In 2018, we wrote about an Ontario Court of Appeal decision (http://canlii.ca/t/hv65n), in which the court found that a meat manufacturer did not owe a duty of care to restaurant franchisees who had purchased listeria-contaminated meat products. The court denied the franchisees’ claim of pure economic loss in a class action against the manufacturer over the product recall.

This month, the Supreme Court of Canada issued its decision on the matter, upholding the Court of Appeal’s ruling.

Franchisees Sue Over Contaminated Meat

In 2008, Maple Leaf recalled meat products that had been processed in one of its factories where a listeria outbreak had occurred.

At the time, Mr. Sub and Maple Leaf had a supply agreement under which Maple Leaf was the exclusive supplier of ready‑to‑eat meats served in all Mr. Sub restaurants and, pursuant to the franchise agreement between Mr. Sub and its franchisees, all franchisees were required to purchase ready‑to‑eat meats produced exclusively by Maple Leaf. No contractual relationship ever existed between the franchisees and Maple Leaf, each being linked to the other indirectly through separate contracts with Mr. Sub.

Following the meat recall, a number of Mr. Sub franchisees experienced a shortage of product for six to eight weeks.

The franchisees commenced a class action against Maple Leaf in which they claimed to have suffered economic loss and reputational injury due to their association with contaminated meat products. They sought compensation for the loss of past and future sales, past and future profits, capital value of the franchises and goodwill. They also claimed that Maple Leaf was liable for negligent misrepresentation or performance of a service.

Maple Leaf brought a motion for summary judgment dismissing the claims, but the motion judge allowed the franchisees’ claim to proceed, finding that Maple Leaf owed them a duty to supply a product fit for human consumption. Additionally, the motion judge found that the contaminated meat products had posed a real and substantial danger, so as to ground a duty of care.

The Ontario Court of Appeal allowed Maple Leaf’s appeal, finding that Maple Leaf did not owe a duty of care to the franchisees.

The franchisees appealed to the Supreme Court of Canada.

Supreme Court of Canada Finds No Duty of Care

The Supreme Court of Canada upheld the Court of Appeal’s decision, finding that Maple Leaf did not owe a duty of care to the franchisees. It stated that while pure economic loss may be recoverable in certain circumstances, there is no general right in tort protecting against the negligent or intentional infliction of pure economic loss.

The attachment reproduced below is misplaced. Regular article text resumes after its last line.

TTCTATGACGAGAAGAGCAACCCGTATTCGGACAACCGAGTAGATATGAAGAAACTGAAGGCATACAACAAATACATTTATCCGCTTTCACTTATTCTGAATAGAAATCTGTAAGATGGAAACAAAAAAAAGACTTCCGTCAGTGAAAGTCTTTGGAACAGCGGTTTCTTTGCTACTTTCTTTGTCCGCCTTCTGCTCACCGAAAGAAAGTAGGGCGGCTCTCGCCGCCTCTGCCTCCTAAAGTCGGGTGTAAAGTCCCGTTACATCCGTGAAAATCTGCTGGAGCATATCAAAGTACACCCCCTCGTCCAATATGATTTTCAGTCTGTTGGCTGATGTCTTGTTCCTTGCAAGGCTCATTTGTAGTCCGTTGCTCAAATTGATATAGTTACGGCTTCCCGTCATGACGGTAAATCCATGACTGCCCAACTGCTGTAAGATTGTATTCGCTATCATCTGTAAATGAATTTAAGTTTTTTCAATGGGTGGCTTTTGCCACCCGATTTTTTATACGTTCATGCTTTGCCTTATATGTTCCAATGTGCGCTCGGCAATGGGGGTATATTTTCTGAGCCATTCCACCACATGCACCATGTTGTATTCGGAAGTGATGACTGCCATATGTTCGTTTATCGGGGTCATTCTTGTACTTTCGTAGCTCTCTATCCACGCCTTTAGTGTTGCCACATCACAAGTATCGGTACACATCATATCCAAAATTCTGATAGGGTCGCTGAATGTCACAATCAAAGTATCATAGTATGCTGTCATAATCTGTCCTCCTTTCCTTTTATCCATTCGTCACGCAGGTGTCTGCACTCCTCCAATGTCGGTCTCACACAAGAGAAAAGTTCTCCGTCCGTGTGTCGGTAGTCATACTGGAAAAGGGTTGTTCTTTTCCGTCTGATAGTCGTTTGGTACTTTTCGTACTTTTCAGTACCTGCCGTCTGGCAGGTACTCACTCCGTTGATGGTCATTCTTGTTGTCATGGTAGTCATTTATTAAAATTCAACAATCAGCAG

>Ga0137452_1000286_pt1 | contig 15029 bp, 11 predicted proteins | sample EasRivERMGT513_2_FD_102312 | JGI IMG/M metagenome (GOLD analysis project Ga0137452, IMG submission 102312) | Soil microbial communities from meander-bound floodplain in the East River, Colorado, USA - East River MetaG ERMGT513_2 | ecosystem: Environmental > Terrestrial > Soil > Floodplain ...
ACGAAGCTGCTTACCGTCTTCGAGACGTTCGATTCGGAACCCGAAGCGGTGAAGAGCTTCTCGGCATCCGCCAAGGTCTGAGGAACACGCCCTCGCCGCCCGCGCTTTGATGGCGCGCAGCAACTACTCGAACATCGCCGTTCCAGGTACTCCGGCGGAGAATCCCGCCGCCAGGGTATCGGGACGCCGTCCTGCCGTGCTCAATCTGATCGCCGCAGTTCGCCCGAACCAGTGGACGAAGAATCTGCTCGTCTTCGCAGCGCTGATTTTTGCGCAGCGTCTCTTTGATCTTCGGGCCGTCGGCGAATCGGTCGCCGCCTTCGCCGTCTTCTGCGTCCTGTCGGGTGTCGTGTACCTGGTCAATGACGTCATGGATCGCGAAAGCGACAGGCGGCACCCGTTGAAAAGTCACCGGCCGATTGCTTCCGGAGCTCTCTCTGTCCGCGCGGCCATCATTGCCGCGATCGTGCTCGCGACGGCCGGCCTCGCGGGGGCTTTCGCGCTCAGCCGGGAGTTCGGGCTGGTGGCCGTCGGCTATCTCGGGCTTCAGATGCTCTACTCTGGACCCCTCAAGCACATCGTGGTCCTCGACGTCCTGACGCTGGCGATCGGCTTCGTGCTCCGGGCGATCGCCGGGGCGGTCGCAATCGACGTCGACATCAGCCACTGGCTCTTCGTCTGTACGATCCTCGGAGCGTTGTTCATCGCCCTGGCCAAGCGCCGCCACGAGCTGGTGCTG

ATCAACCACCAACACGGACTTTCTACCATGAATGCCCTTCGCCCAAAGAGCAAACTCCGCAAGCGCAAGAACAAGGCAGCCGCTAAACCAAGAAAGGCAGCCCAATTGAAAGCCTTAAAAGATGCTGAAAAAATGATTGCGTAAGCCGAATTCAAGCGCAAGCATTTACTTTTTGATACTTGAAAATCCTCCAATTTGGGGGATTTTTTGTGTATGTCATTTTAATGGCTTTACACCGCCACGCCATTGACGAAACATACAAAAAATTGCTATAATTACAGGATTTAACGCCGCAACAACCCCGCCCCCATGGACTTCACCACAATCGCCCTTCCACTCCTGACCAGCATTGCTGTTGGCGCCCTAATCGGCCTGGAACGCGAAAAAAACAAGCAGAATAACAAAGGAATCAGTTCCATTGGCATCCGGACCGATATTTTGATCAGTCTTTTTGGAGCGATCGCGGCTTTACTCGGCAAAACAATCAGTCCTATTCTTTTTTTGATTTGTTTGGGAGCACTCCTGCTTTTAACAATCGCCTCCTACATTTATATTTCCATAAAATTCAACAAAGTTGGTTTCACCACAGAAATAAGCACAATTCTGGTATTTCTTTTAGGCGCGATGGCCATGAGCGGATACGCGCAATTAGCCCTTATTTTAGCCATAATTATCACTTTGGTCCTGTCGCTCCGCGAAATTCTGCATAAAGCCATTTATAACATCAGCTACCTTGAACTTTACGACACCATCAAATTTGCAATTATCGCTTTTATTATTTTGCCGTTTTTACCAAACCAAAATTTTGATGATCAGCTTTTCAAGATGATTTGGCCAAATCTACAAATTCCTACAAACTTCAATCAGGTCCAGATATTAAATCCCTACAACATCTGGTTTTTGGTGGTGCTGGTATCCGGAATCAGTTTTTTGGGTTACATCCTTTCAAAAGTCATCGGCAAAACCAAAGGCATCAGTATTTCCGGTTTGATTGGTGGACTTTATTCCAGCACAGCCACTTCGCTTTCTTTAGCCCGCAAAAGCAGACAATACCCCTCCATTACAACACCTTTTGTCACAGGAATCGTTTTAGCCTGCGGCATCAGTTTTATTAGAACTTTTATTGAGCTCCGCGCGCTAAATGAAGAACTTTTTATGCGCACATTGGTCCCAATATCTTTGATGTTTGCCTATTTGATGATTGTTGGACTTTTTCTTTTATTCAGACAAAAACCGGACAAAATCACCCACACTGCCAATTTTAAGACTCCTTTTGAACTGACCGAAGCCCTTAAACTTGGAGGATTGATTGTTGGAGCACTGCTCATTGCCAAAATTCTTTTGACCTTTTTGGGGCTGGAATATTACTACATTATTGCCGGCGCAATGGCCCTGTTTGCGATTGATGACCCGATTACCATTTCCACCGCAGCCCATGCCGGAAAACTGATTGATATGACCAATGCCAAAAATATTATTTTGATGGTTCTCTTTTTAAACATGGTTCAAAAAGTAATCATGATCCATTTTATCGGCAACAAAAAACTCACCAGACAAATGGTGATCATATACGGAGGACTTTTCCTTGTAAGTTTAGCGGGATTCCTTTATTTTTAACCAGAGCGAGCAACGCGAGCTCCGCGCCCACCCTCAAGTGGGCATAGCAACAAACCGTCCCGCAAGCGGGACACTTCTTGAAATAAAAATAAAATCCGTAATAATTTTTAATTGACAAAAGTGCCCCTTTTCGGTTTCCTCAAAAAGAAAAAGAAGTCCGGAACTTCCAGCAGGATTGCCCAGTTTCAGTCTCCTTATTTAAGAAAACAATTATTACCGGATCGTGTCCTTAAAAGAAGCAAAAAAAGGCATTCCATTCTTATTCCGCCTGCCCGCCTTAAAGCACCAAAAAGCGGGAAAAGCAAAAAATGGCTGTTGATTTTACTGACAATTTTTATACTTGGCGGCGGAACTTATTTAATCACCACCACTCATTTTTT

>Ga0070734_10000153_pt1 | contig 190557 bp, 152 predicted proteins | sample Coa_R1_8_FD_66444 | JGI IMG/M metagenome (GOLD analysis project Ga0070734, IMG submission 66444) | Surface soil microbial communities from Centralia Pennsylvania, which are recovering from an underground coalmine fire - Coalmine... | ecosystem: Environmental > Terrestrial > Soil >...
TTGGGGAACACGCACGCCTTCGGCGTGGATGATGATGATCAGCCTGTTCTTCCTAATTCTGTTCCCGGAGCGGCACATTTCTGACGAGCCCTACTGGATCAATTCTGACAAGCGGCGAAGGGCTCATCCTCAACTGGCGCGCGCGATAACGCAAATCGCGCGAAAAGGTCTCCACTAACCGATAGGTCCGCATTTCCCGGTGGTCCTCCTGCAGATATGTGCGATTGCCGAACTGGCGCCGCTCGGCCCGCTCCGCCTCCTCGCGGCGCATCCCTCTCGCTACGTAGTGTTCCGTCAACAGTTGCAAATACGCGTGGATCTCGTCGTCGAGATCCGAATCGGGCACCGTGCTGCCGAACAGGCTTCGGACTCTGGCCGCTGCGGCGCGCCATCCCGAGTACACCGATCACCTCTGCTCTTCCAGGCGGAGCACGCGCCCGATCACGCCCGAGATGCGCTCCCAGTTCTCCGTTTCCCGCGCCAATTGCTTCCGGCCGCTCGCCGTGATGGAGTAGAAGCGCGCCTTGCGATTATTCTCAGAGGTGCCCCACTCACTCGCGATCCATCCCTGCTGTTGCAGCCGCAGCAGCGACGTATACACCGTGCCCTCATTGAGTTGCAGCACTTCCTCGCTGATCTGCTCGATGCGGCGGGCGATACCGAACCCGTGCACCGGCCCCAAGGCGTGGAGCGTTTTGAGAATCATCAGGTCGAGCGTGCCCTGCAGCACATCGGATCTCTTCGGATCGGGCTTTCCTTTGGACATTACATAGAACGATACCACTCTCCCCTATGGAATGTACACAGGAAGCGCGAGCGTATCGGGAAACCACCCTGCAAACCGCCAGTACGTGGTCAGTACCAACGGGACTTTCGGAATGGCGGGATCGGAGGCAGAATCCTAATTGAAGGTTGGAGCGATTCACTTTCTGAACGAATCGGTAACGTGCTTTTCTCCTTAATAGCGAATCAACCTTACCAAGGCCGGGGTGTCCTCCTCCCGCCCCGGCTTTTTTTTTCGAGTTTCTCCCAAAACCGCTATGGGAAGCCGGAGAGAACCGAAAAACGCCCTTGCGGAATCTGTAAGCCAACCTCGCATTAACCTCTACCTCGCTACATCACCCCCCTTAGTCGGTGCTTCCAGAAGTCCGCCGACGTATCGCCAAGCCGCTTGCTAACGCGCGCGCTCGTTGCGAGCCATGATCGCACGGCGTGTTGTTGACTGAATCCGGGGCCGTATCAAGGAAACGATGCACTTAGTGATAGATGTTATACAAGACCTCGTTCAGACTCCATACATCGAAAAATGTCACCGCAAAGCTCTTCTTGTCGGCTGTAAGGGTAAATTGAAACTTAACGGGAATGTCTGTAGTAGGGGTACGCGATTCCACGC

The court began by explaining that, as with any claim to recover for negligently caused loss, including pure economic loss, a plaintiff must prove all the elements of the tort of negligence, the first of which is whether the defendant owed the plaintiff a duty of care.

The court then conducted a thorough review of the law of negligence in Canada, focussing on the duty of care. The court explained that, as the Anns/Cooper framework sets out, a prima facie duty of care is established by the conjunction of proximity of relationship and foreseeability of injury; foreseeability alone is insufficient to ground the existence of a duty of care, so a duty arises only where a relationship of “proximity” exists. Additionally, in cases of negligent misrepresentation or performance of a service, two factors are determinative of whether proximity is established: the defendant’s undertaking, and the plaintiff’s reliance.

Ultimately, the court found that proximity could not be established by reference to a recognized category of proximate relationship, or by conducting a full proximity analysis. It found that while the franchise agreement created a vulnerability for the franchisees, it did not have the effect of establishing a proximate relationship between them and Maple Leaf. Moreover, the franchisees were not consumers, but commercial actors whose choice to enter into that arrangement substantially informed the expectations of their relationship with Maple Leaf.

As a result, the court found that there was no relationship of proximity between Maple Leaf and the franchisees; therefore, there was also no proximity for the purposes of recognizing a novel duty of care.

The court dismissed the appeal.

For Help

The manufacturers, designers and retailers of consumer goods are obligated to ensure that their products meet safety standards and will not cause harm to consumers when put to their intended use. If you have suffered an injury as a result of a faulty or defective product, it is important to seek legal guidance as soon as possible, in order to preserve evidence for a possible lawsuit.

At Petker Campbell Postnikoff, our lawyers are experienced and effective litigators who will work to represent your interests against the providers, creators and retailers of defective or faulty products. Call us today at 519-886-1204 or contact us online to arrange a no-obligation consultation with our knowledgeable and experienced personal injury lawyers.